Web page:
2022-05-06 How Fiber helped rural areas of Oregon

1) 5G is dependent upon fiber optic cable both is cities and rural areas. Concerns were raised in Ohio about laying cable as well as “smart” developments.

Ohio Department of Natural Resources Letters on Environmental Impacts and Recommendations for Smart City Development and 5G Related Fiber optic

“Environmental Health Trust is sharing two letters from the Ohio Department of Natural Resources regarding environmental impacts from Smart City Development and 5G Related Fiber Optic Deployment. Both letters detail the various environmental issues and the Fish and Wildlife Division recommends “that impacts to streams, wetlands and other water resources be avoided and minimized to the fullest extent possible, and that Best Management Practices be utilized to minimize erosion and sedimentation.” ”

Ohio Department of Natural Resources Letters on Environmental Impacts and Recommendations for Smart City Development and 5G Related Fiber optic 


2) An interesting article from Fiber Broadband Association telling how fiber changed a county from one with poor or no internet service and an unattractive commercial future to one with a high percentage of homes, businesses, hospitals and schools having internet access via fiber optic cable. Granted, there is still some wireless aspect, but cable is the future for many rural communities.

Douglas County, Oregon: Building a Fiber Pathway Forward

“This case study profiles how one rural community in Oregon closed this digital divide. By leveraging a fiber backbone facilitated in part by the incumbent electrical service cooperative, residents of Douglas County launched Douglas Fast Net (DFN), based in Roseburg, Oregon, in 2000. DFN became one of the first Internet service providers (ISPs) in the state to offer symmetrical 1-Gbit/s Internet service. As of this writing, DFN is planning to install 10-Gbit/s service through a backbone upgrade, continuing a pattern of bringing value to local business, education, healthcare, and government agencies….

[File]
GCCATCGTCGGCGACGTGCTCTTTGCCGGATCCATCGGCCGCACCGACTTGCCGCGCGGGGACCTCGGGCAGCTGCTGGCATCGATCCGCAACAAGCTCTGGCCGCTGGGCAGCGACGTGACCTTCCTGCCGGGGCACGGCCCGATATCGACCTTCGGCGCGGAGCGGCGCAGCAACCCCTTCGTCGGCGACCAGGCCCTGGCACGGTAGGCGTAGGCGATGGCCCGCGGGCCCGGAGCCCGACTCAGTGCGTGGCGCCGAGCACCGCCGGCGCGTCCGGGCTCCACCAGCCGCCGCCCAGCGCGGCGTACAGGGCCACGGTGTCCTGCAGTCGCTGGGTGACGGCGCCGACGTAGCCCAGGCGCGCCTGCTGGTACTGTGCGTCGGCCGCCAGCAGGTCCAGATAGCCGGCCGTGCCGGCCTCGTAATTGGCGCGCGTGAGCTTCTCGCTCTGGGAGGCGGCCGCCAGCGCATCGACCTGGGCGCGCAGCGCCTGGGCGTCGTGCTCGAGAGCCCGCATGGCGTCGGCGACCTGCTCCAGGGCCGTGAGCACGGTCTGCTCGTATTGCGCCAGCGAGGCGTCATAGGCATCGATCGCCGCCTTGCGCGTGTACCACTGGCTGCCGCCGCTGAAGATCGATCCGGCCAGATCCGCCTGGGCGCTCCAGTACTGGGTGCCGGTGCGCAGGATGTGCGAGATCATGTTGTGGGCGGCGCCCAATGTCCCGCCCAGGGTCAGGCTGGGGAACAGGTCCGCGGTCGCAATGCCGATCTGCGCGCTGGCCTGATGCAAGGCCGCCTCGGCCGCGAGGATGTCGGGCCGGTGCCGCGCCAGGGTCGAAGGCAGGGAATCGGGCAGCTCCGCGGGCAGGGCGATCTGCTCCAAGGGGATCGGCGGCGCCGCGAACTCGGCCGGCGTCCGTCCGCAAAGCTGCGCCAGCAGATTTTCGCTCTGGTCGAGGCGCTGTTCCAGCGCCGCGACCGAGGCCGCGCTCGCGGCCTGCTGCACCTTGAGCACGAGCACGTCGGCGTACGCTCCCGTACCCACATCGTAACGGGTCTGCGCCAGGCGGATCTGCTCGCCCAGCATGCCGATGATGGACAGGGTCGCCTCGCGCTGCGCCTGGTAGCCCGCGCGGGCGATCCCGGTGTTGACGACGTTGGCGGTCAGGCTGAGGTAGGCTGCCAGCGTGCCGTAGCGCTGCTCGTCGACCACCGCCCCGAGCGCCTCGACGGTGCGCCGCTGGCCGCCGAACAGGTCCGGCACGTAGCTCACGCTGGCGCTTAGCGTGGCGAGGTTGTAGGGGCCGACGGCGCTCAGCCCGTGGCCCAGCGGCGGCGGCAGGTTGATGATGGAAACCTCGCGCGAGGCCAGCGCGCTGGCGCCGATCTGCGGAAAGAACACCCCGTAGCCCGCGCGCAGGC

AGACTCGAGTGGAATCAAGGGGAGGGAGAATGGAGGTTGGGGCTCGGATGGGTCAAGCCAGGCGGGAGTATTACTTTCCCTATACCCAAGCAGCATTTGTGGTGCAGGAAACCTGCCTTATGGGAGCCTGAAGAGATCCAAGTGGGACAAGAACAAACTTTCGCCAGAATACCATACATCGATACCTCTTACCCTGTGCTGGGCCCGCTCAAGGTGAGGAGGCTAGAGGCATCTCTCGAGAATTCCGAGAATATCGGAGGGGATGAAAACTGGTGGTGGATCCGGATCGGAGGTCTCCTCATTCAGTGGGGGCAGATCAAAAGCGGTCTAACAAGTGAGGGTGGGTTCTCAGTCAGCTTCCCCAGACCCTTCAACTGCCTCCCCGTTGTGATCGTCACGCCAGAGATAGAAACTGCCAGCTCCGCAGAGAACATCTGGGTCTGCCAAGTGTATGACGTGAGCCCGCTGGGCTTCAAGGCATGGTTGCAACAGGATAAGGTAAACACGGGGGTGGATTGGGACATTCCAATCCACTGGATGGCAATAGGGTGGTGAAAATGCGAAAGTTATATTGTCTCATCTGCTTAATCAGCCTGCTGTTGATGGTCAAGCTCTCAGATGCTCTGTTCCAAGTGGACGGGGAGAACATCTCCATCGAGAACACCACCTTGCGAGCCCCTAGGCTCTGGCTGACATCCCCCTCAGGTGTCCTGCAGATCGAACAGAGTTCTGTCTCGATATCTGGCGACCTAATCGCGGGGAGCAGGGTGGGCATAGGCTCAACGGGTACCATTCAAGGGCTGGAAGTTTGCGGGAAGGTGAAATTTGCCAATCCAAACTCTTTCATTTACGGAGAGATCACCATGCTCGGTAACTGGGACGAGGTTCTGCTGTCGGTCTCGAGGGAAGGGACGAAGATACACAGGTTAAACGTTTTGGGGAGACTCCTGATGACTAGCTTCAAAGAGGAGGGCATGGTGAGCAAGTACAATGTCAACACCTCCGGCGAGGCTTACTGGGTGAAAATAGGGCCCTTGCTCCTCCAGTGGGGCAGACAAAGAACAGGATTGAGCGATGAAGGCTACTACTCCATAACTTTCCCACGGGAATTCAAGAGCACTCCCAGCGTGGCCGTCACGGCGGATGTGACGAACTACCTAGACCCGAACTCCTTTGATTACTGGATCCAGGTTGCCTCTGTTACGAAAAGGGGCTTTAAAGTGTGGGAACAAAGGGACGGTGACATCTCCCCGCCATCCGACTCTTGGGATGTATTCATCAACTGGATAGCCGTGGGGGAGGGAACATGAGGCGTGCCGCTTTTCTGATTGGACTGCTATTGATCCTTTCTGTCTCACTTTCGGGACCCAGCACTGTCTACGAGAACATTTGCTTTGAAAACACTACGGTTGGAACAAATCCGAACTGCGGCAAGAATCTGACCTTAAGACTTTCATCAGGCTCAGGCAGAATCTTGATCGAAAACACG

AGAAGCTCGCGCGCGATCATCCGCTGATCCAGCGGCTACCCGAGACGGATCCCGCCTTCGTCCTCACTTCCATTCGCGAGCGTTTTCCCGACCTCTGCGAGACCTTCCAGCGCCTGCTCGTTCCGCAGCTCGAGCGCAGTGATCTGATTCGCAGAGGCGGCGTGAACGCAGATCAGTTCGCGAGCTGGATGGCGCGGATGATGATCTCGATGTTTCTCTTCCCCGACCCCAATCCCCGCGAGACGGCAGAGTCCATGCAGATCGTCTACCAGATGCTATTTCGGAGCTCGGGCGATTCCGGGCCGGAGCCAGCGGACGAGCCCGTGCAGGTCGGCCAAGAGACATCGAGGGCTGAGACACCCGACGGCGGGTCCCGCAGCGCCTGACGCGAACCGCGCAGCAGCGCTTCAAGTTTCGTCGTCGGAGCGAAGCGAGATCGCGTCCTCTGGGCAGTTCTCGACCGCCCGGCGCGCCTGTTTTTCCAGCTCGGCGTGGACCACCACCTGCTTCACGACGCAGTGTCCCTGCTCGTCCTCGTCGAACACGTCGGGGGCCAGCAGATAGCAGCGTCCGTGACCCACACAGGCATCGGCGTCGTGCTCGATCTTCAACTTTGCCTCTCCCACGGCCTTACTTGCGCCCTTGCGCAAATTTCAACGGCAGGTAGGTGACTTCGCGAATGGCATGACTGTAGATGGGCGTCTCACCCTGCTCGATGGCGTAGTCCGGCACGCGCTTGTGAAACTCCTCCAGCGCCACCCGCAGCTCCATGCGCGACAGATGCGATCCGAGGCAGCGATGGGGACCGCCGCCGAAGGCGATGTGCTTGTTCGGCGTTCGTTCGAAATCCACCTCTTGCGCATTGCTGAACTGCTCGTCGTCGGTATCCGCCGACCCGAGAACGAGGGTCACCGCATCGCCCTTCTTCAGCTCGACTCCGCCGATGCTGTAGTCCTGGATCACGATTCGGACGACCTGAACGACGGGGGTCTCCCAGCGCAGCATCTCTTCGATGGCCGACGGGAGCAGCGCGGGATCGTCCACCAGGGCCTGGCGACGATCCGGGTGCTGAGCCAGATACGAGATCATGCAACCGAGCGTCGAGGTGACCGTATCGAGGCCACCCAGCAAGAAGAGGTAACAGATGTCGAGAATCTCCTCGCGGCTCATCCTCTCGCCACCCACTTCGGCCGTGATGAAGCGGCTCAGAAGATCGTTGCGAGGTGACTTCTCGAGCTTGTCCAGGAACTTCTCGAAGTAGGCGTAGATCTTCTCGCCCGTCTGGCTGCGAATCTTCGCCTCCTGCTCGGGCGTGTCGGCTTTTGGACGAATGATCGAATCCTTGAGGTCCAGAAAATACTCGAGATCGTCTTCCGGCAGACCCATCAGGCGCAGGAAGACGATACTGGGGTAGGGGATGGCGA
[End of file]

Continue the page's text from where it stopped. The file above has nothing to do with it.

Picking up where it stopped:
Fiber optic facilities continue to provide specific benefits to the key regional hospitals and schools. The days when medical images had to be hand-delivered are long gone, and emergency room physicians have immediate access to consultations with offsite experts. Schools have been able to support remote learning and homeschooling in the wake of the recent pandemic. And the local community colleges have a thriving online program. The future looks even brighter. With renewed funding, DFN plans to expand its network footprint significantly while offering 10-Gbit/s symmetrical services in the near term. What began as a grassroots alternative has become a source of regional opportunity.”


3) Given the recent situation in Toronto, it might be interesting to find out if there are accommodations made for housing in the USA that are not made in Canada.

(click on photo to enlarge)


The US National Council on Disability will have a presentation on Chemical and Electromagnetic Sensitivities Thursday May 12, 2:45-3:20 pm at their quarterly meeting.

“The National Council on Disability makes recommendations to the President and Congress, and promotes policies affecting Americans with disabilities for all levels of government and for private sector entities. The Chair is appointed by the US President….

We hope you’re able to join us for NCD ‘s Quarterly Council Meeting May 12, 2022, 12-4 p.m. ET.

The virtual meeting will take place on Zoom will include Council business, a presentation on chemical and electromagnetic sensitivities, and a public comment session.”

Please register at:


or   https://tinyurl.com/4teszn5v

This is a free event.


Sharon Noble, Director, Coalition to Stop Smart Meters

“This is a planned world being created by technocrats totally ignorant of the reality of our biology, an ignorance fostered by the existing thermal-effects only standards/guidelines.”     Dr. Don Maisch


Smart Meters, Cell Towers, Smart Phones, 5G and all things that radiate RF Radiation